It was a near-perfect summer week in the Walla Walla Valley as a weak trough off the coast furnished just enough of a moderate westerly flow to keep daytime highs in the very tolerable 80s.
The very dry air cooled quickly after nightfall, and afternoon readings dropped into the 50s just before sunrise. This is a perfect recipe for our local grapes, which thrive on warm days and cool nights, helping to ensure that precious natural acids are not lost to respiration during the overnight hours. These acids provide a crucially crisp counterpoint to the sweetness of ripe fruit and are absolutely essential to the production of a balanced and harmonious wine. Grape-growing regions that can satisfy this requirement are thus among the most highly regarded in the world. Walla Walla’s combination of long, cloudless summer days with ample warmth and clear, generally cool nights allows it to assume its rightful place among an illustrious global group of locations that can boast of such an ideal confluence of growing conditions.
And speaking of cool nights, your weatherperson just returned from a weekend of camping at Bull Prairie Lake at just above 4,000 feet in the Umatilla National Forest of north-central Oregon. When the sun set on a 70-degree day there Friday, the bottom dropped out of the thermometer, and just before sunrise Saturday, the mercury fell to a very un-summer-like 37 degrees — cold enough to make one think twice about exiting the camper for any reason at all, including building a campfire. That goose bump-inducing low was possibly one of the coldest overnight minimum temperatures in the entire country!
With the Four Corners high (so called because it is usually centered during the summer months in the “Four Corners” region of the southwestern U.S. — where Utah, Arizona, Colorado and New Mexico converge) reasserting itself at the beginning of the current week and expanding northward, hotter weather is on tap for southeastern Washington. Desert heat will be shunted northward on the southerly flow around the high’s clockwise circulation, and maximum temperatures should top out in the mid- to upper 90s.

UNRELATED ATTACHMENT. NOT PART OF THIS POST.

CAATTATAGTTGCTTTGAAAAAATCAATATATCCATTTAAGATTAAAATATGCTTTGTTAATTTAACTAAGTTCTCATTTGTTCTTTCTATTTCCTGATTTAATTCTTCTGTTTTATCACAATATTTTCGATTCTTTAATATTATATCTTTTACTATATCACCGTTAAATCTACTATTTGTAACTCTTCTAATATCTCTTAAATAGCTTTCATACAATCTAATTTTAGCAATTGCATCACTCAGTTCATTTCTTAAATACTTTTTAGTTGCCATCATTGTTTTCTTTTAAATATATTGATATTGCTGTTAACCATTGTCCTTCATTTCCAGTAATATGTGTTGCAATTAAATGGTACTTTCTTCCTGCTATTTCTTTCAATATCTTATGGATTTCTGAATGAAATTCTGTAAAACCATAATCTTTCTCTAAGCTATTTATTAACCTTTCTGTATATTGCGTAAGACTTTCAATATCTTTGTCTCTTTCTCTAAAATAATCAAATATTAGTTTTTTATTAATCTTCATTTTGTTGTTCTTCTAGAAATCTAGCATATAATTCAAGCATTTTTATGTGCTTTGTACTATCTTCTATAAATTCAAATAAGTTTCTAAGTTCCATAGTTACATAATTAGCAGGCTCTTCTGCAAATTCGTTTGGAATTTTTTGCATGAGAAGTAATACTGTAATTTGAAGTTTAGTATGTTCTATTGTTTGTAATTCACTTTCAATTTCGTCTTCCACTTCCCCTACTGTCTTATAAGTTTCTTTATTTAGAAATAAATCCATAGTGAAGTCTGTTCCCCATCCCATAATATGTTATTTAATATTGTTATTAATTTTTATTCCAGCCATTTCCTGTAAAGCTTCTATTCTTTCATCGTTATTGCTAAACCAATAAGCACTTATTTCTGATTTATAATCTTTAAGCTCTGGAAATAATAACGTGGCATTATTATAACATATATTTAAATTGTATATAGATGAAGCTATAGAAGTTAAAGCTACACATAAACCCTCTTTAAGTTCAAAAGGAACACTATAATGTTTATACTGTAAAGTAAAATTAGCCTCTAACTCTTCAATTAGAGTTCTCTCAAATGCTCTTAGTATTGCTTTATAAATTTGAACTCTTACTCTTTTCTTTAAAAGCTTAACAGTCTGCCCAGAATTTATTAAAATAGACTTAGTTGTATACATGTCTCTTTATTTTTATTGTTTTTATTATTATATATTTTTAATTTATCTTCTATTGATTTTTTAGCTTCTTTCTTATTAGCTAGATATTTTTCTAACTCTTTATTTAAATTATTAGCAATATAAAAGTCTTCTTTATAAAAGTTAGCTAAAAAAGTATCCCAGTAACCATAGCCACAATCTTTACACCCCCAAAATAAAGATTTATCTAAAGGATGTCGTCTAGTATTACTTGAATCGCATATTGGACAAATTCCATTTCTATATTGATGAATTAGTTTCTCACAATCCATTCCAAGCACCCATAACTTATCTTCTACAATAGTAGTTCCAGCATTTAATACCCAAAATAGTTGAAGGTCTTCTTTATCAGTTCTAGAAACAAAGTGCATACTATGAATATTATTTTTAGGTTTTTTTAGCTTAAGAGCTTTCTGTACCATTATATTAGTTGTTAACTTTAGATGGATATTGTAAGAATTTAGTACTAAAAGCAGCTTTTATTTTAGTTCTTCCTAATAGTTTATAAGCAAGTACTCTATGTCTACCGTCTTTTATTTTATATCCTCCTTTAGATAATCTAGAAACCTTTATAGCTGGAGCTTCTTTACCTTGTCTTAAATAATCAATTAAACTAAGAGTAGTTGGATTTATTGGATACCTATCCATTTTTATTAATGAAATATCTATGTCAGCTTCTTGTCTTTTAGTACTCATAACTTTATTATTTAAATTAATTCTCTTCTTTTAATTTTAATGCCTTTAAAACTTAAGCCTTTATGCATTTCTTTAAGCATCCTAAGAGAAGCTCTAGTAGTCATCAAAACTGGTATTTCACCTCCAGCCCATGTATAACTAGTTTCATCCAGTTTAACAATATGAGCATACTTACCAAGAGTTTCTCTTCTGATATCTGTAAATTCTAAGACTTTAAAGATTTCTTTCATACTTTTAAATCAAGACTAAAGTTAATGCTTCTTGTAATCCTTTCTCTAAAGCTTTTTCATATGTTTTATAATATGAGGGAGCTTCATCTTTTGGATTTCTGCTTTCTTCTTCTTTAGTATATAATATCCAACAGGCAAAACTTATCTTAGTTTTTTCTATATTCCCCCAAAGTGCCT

Some monsoonal moisture caught up in this flow may pair up today with a weak disturbance approaching our area from northern California and touch off a round of thunderstorms later in the day. These could continue well into the night and possibly Wednesday morning.
This disturbance will provide one of the key ingredients for any sort of precipitation: lift. A lifting mechanism is a vital element in getting water vapor to rise to an altitude where it can cool sufficiently to condense into clouds that can eventually produce rain. The lift associated with this little disturbance consists of air flowing into the middle of a counterclockwise-spinning pinwheel of circulation. At the center of this circulation, where inflowing air converges, air rises into the higher reaches of the atmosphere where the necessary cooling can occur. Lift can also be supplied by cold fronts forcing warmer air out ahead of them to rise as they progress across the land; by mountains (orographic lift); or by convection, whereby columns of land-heated air become less dense than the air around them, rise and take moisture contained within them high into the atmosphere above where it can cool and condense.
Following the passage of these storms, the remainder of the week appears to feature sunny and abnormally warm weather until the weekend, when some slight cooling of 3-6 degrees may occur as the high pressure dome to our south flattens and recedes a bit.
In the longer term, according to the 16-day Global Forecast System outlook, there are indications that this cooling trend will persist into next week. Renewed troughing over the Pacific Northwest should allow for the intrusion of some maritime air that will keep our daytime maxima confined to the very pleasant mid- and upper 80s, with very little chance of any precipitation.
A lifelong fan of both the weather and the Baltimore Orioles, Jeff Popick is an instructor at the Center for Enology and Viticulture at Walla Walla Community College and manages the school’s teaching vineyard. Send your questions and comments to him at firstname.lastname@example.org.